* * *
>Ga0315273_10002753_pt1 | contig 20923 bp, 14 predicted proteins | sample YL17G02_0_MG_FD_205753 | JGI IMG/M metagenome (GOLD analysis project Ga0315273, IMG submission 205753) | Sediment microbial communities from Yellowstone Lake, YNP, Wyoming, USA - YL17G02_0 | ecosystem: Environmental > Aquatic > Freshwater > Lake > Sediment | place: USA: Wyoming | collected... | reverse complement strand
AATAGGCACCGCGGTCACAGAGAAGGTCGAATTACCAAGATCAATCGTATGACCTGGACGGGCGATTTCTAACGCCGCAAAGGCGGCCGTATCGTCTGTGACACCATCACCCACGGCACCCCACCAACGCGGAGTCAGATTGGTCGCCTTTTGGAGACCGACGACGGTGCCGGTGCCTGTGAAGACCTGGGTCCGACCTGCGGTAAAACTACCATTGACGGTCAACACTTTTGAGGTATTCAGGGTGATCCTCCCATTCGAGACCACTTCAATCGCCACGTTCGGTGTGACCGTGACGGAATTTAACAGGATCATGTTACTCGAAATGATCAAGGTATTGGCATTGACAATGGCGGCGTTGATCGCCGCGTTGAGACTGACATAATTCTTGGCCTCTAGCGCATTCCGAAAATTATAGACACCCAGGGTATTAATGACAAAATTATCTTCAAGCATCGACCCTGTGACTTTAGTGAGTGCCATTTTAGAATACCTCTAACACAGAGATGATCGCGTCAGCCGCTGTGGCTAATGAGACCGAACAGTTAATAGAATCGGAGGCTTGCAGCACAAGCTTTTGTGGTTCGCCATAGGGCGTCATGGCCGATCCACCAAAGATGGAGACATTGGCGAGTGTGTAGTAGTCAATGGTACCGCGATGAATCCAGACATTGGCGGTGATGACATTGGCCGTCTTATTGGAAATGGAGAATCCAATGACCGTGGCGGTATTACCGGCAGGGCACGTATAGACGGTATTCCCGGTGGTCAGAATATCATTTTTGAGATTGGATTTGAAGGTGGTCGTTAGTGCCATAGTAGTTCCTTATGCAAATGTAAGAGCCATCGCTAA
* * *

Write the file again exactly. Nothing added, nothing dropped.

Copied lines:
>Ga0315273_10002753_pt1 | contig 20923 bp, 14 predicted proteins | sample YL17G02_0_MG_FD_205753 | JGI IMG/M metagenome (GOLD analysis project Ga0315273, IMG submission 205753) | Sediment microbial communities from Yellowstone Lake, YNP, Wyoming, USA - YL17G02_0 | ecosystem: Environmental > Aquatic > Freshwater > Lake > Sediment | place: USA: Wyoming | collected... | reverse complement strand
AATAGGCACCGCGGTCACAGAGAAGGTCGAATTACCAAGATCAATCGTATGACCTGGACGGGCGATTTCTAACGCCGCAAAGGCGGCCGTATCGTCTGTGACACCATCACCCACGGCACCCCACCAACGCGGAGTCAGATTGGTCGCCTTTTGGAGACCGACGACGGTGCCGGTGCCTGTGAAGACCTGGGTCCGACCTGCGGTAAAACTACCATTGACGGTCAACACTTTTGAGGTATTCAGGGTGATCCTCCCATTCGAGACCACTTCAATCGCCACGTTCGGTGTGACCGTGACGGAATTTAACAGGATCATGTTACTCGAAATGATCAAGGTATTGGCATTGACAATGGCGGCGTTGATCGCCGCGTTGAGACTGACATAATTCTTGGCCTCTAGCGCATTCCGAAAATTATAGACACCCAGGGTATTAATGACAAAATTATCTTCAAGCATCGACCCTGTGACTTTAGTGAGTGCCATTTTAGAATACCTCTAACACAGAGATGATCGCGTCAGCCGCTGTGGCTAATGAGACCGAACAGTTAATAGAATCGGAGGCTTGCAGCACAAGCTTTTGTGGTTCGCCATAGGGCGTCATGGCCGATCCACCAAAGATGGAGACATTGGCGAGTGTGTAGTAGTCAATGGTACCGCGATGAATCCAGACATTGGCGGTGATGACATTGGCCGTCTTATTGGAAATGGAGAATCCAATGACCGTGGCGGTATTACCGGCAGGGCACGTATAGACGGTATTCCCGGTGGTCAGAATATCATTTTTGAGATTGGATTTGAAGGTGGTCGTTAGTGCCATAGTAGTTCCTTATGCAAATGTAAGAGCCATCGCTAA